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Public Safety Tip: Your Hurricane Checklist

April 30, 2024
Trees during a hurricane with the text, Public Safety Tip: Your Hurricane Checklist

As summer approaches, so does the annual arrival of hurricane season, observed from June 1 to November 30. While this time of year can bring anxiety for Florida residents, many of whom have witnessed devastating storms, making emergency plans and gathering supplies can help you feel calmer and more prepared.

Here’s a quick hurricane checklist to help you prepare for anything this hurricane season brings.

How to Prepare for Hurricane Season

As with any emergency, the best time to prepare is now and not after disaster strikes. Review this hurricane preparation checklist to ensure you have everything you need.

  • Create an Emergency Plan. Creating an emergency evacuation plan ensures you and your loved ones are prepared in the event of a hurricane or any other natural or manmade disaster. You need to know where to go, what supplies to bring and how you will stay in contact. Read more about creating an emergency evacuation plan here.
  • Prepare an Emergency Kit. Assemble an emergency kit with essentials such as water, non-perishable food, medications, first aid supplies, flashlight, batteries, important documents, cash and personal hygiene items. The American Red Cross provided a helpful and comprehensive list for putting together your emergency kit – you can read it here.
  • Review Insurance Policies. Review your homeowner’s or renter’s insurance policies to understand coverage for wind and flood damage.
  • Stay Informed. Monitor weather updates through local news, the radio or weather apps. Familiarize yourself with hurricane terminology and warnings. For instance, knowing the difference between a hurricane watch (hurricane conditions are possible in the area) and hurricane warning (hurricane conditions are expected in the area).

Making these preparations in advance will allow you to stay calm and collected in the event of a hurricane.

Hurricane Checklist: During a Hurricane Watch

So, the local authorities have issued a hurricane watch for your area – what do you do now?

  • First, check your emergency kit and supplies. As mentioned above, be sure  you have a sufficient supply of food, water, medications and other essentials to last several days.  You should also prepare a pet emergency kit with food, water, medications, leashes, carriers and identification tags. Research pet-friendly shelters or hotels in case of evacuation. 
  • Next, take the first steps to prepare your home for a storm. Bring outdoor furniture, decorations, toys and other items such as garbage cans indoors. Anything that can’t be tied down should come inside.
  • Local authorities may recommend covering  windows with wood or shutters. Some homeowners apply tape to their windows to reduce the amount of shattering if they break from wind or debris but be aware that tape most likely will not prevent breakage altogether.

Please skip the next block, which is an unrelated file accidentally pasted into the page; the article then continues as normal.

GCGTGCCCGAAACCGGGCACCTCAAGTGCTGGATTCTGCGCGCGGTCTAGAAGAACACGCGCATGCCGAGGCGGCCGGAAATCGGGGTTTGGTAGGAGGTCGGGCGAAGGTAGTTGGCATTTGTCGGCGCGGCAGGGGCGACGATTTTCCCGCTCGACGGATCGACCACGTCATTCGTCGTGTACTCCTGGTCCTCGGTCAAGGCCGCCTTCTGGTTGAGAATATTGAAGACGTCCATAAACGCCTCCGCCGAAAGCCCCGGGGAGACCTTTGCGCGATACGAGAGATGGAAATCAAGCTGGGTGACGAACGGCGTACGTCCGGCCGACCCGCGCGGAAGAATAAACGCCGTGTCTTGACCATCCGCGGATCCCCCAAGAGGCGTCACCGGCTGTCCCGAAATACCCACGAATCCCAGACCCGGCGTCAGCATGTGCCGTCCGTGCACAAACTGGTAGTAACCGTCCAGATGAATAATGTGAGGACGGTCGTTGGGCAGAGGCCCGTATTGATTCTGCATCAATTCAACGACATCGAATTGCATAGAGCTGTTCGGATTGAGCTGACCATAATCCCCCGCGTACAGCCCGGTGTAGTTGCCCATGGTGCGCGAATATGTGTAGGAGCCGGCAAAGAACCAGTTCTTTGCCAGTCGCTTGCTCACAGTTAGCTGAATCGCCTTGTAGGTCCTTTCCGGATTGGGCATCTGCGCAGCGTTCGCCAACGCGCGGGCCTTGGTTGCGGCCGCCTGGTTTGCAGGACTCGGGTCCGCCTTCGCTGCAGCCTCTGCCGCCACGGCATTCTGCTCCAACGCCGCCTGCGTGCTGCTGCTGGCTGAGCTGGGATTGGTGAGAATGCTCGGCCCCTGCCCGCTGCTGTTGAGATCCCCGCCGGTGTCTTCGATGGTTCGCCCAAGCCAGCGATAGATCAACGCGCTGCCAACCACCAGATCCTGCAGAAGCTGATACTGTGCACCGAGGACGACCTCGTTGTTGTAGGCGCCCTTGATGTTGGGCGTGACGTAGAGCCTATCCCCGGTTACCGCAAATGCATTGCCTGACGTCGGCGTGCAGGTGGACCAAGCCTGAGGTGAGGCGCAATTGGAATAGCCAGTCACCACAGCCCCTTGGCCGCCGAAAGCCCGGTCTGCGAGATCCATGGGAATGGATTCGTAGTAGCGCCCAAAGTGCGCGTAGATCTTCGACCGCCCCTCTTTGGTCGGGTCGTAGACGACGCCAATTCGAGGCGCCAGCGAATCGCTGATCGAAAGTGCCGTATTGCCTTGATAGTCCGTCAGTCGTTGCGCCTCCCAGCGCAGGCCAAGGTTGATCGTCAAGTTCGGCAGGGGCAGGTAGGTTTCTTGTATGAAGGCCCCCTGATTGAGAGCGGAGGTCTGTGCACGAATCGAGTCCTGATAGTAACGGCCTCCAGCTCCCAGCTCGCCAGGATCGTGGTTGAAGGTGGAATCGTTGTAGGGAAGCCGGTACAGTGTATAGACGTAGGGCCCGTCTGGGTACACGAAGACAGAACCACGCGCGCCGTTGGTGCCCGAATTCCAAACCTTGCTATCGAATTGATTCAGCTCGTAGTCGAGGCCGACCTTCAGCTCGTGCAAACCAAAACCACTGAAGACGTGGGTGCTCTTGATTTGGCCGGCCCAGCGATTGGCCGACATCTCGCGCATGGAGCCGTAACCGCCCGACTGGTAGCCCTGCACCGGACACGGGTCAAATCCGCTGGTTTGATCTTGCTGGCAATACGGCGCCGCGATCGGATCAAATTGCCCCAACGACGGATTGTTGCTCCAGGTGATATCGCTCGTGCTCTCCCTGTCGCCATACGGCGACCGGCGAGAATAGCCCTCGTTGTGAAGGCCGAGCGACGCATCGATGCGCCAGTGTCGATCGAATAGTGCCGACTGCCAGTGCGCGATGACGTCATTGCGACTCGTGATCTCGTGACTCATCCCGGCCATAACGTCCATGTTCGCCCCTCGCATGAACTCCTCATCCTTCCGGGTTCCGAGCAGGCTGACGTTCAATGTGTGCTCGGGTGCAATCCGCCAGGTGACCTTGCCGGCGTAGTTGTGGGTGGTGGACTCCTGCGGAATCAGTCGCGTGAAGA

• Fill your vehicles’ gas tanks in case of evacuation or power outages. Don’t wait until the last minute as gas stations frequently run out as residents make rushed preparations. You should also fill gas cans if you have a generator.
  • Finally, you can fill bathtubs with water to use for bathing and flushing toilets (but not drinking).

During a Hurricane

If a hurricane warning has been issued, follow any evacuation orders issued by local authorities. If evacuating, leave early and follow designated evacuation routes. Inform family and friends of your evacuation plans and destination, and don’t forget to secure windows and doors before leaving.

If you aren’t evacuating, remain indoors during the hurricane, avoiding windows, doors and exterior walls. Take shelter in an interior room on the lowest floor.

While the situation may be stressful, do your best to stay calm and follow instructions. Keep updated on the storm’s progress through local news and weather updates.

After the Storm

It’s important to continue following instructions from local officials in the aftermath of the storm. Avoid flooded areas, downed power lines and debris. If you evacuated, use caution when returning home and inspecting damage.

When it is safe to do so, assess damage to your property and take photographs for insurance claims. Contact your insurance company to begin the claims process. Be sure to check on neighbors, especially elderly or vulnerable individuals, to ensure their safety and well-being.

Finally, be patient during the recovery process. It may take time for utilities to be restored and services to resume. If you find yourself without power for a period of time, the CDC has put together this helpful guide with important information for power outages.

Stay Safe with FSA

During a hurricane or other natural disaster, your sheriff will work directly with local, state and federal public safety officials. We recommend that you add finding and saving the sheriff’s office contact information to your hurricane checklist.

The Florida Sheriffs Association is committed to helping you stay informed and safe. You can read more crime and public safety tips here.